London – A Home Office document titled ‘Local Delivery Best Practice Catalogue’ leaked by Public Interest Investigations highlights in full organisations and projects vetted and funded by the government to deliver the controversial PREVENT strategy nationally. Produced by the OSCT (Office for Security and Counter Terrorism), the document reveals:

– The OSCT’s admission that Faith on the Frontline; FAST, #MakingAStand (delivered by Inspire) and A Tale of Two Cities (film) are all ‘products’ of the Home Office’s Research, Information and Communications Unit (RICU).

– The direct relationship between the OSCT and ‘third party provider’ organisations.

– The costs associated with these programmes and the specific locations it targeted at.

– The names of the ‘grass-roots’ organisations delivering government vetted projects.

Most notably the document refers to amongst many:

  • Faith Associates (Imams Online being one of their flagship projects),
  • Upstanding Neighbourhoods,
  • Families Against Stress and Trauma (FAST),
  • Active Change Foundation (ACF)
  • and London Tigers.

Despite being dated March 2015, the document highlights that the projects will be used to produce a best practice catalogue once the evaluation period is completed in March 2016.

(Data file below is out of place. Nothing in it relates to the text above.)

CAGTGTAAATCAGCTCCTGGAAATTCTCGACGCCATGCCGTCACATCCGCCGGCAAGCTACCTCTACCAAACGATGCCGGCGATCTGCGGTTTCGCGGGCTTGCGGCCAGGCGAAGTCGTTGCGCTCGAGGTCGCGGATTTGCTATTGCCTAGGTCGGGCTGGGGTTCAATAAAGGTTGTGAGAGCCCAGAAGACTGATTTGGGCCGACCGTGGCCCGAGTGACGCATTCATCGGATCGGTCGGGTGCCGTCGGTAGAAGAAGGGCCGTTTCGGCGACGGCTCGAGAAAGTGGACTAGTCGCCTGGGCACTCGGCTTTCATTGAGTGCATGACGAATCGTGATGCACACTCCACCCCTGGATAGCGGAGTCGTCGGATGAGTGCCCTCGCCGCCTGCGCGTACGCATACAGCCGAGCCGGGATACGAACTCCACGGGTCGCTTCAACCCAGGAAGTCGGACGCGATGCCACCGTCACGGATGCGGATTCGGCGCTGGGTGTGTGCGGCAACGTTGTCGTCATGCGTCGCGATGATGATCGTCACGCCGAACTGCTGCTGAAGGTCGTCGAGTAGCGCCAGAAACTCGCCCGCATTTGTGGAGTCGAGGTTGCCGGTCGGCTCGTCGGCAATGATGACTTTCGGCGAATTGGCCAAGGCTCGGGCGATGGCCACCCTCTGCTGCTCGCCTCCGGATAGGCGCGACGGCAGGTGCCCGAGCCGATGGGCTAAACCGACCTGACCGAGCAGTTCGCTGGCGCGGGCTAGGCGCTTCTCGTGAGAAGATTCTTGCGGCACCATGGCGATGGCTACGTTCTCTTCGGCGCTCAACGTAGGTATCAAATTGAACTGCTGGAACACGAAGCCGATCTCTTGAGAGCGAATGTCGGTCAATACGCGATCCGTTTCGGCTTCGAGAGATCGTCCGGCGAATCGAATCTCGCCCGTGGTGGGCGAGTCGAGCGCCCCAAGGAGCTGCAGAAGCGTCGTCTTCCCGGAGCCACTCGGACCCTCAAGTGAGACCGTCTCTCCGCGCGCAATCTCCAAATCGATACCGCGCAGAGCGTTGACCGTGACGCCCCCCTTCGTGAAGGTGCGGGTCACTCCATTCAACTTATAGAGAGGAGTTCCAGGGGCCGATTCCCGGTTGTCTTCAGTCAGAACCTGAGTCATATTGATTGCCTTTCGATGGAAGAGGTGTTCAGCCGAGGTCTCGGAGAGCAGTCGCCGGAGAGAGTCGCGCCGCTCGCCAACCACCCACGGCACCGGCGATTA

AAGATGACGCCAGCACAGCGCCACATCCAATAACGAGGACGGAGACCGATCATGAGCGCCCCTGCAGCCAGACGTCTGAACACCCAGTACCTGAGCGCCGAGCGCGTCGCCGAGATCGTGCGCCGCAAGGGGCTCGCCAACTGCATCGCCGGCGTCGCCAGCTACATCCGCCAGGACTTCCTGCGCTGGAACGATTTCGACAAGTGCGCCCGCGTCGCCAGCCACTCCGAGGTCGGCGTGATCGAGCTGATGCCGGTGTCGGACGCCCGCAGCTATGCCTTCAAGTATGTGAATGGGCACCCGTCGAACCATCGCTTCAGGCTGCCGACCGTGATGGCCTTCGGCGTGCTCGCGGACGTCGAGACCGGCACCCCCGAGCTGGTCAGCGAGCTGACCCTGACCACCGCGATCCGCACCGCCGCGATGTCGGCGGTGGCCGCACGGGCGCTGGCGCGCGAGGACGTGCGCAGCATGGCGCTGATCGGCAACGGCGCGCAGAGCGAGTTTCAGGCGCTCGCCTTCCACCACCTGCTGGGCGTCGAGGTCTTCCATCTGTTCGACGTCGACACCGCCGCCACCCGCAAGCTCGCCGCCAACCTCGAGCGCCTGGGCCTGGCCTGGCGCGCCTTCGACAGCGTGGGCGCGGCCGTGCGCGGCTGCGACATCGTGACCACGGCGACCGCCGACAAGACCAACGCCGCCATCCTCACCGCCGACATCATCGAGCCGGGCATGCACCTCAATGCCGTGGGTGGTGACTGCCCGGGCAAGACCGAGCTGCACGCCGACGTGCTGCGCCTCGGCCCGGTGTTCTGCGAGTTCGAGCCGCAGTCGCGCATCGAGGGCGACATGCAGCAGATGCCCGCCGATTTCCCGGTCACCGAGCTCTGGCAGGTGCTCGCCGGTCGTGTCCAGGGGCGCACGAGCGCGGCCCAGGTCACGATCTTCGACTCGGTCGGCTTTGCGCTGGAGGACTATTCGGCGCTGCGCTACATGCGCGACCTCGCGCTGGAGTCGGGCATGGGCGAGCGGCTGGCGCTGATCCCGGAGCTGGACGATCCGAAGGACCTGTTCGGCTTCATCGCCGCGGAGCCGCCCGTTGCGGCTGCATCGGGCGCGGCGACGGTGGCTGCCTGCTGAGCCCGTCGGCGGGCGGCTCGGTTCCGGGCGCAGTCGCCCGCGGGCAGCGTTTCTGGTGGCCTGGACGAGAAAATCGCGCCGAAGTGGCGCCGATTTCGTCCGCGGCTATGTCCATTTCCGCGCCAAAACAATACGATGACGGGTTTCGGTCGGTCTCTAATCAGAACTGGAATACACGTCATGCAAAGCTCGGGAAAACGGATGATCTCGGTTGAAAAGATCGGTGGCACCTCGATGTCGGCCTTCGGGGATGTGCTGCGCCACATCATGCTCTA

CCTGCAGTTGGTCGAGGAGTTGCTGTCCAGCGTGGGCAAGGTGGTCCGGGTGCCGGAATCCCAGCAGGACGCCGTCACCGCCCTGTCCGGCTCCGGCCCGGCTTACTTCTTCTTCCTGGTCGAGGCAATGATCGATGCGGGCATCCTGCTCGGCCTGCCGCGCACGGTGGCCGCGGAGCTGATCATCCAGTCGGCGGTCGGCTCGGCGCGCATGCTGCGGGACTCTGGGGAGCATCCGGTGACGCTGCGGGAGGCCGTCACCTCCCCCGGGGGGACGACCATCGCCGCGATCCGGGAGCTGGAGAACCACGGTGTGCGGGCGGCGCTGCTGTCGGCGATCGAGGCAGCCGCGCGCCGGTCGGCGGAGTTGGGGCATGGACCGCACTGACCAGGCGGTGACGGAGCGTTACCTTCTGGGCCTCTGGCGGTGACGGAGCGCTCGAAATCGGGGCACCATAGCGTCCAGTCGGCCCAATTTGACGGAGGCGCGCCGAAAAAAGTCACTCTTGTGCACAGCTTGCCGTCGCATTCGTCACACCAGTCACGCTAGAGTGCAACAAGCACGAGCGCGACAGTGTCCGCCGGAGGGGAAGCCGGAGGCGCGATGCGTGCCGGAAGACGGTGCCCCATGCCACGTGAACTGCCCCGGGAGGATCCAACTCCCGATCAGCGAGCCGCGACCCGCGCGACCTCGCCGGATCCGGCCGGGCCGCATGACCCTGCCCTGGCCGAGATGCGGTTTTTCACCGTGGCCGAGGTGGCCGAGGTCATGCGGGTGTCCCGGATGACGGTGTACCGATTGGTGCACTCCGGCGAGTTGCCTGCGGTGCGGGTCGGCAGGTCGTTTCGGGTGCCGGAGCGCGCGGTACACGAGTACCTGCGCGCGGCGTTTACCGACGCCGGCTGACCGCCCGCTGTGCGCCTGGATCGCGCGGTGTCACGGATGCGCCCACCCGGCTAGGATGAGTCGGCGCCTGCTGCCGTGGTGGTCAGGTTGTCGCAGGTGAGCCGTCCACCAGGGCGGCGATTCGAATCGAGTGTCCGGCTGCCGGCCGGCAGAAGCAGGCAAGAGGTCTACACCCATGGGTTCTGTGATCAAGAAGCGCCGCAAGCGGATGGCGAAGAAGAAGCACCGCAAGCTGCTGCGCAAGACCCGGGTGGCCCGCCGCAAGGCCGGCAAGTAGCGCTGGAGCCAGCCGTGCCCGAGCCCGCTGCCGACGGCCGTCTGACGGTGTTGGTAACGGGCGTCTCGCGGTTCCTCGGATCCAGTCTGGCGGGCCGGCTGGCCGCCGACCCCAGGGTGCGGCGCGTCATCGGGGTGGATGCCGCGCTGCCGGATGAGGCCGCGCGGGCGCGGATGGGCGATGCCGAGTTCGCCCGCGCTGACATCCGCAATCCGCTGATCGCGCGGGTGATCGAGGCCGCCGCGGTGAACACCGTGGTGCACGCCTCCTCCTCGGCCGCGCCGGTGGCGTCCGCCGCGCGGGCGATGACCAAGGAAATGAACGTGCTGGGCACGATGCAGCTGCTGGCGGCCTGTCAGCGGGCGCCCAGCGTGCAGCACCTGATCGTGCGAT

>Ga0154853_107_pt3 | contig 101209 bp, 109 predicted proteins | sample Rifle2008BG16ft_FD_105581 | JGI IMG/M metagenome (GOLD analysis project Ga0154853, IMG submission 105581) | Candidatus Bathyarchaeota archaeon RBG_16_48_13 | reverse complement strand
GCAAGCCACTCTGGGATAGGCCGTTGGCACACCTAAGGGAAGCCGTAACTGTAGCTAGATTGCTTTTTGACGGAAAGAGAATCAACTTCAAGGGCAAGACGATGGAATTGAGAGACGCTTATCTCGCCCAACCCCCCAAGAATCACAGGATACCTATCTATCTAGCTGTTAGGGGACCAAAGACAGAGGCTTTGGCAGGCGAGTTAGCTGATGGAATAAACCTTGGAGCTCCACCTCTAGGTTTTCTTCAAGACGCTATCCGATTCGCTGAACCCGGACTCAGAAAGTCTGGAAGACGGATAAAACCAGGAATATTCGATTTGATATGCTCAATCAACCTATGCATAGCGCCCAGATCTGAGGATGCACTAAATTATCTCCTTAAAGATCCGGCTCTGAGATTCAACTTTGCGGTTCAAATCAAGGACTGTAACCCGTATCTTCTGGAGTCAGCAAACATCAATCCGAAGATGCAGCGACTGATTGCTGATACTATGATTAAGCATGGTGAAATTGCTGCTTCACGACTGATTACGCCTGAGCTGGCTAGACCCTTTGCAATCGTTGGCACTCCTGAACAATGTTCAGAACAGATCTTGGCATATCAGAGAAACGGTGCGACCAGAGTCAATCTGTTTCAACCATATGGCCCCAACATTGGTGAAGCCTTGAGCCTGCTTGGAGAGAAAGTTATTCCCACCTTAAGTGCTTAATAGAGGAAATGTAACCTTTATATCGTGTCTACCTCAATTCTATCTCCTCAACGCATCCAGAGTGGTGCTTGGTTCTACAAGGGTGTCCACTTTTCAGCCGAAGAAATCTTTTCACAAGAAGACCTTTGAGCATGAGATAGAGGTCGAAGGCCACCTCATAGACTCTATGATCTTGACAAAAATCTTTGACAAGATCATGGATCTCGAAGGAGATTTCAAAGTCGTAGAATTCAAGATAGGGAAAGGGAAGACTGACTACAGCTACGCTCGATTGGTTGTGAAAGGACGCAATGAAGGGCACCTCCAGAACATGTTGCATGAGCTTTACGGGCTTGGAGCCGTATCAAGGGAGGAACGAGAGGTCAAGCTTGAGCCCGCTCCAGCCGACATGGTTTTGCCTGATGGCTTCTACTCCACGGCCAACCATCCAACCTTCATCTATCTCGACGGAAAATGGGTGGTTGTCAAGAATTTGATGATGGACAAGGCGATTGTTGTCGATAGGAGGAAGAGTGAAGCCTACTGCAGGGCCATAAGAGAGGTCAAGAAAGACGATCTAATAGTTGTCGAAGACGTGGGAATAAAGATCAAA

Asim Qureshi, CAGE Research Director, said:

“These revelations call for a serious dialogue within the Muslim community on the legitimacy of government sanctioned activism. It also highlights the government’s deceptive approach in engaging with Muslim communities and again calls into question the failing PREVENT policy and its shadow, the global CVE campaign.”

“This document also conclusively demonstrates the relationship and oversight the Home Office has over ostensibly community led projects. CAGE’s earlier report “We are completely independent” and The Guardian revelations, have previously highlighted these points and demonstrated how RICU was in effect directing and attempting to manufacture consent for PREVENT amongst Muslim communities.”


CC image courtesy of George Olcott on Flickr

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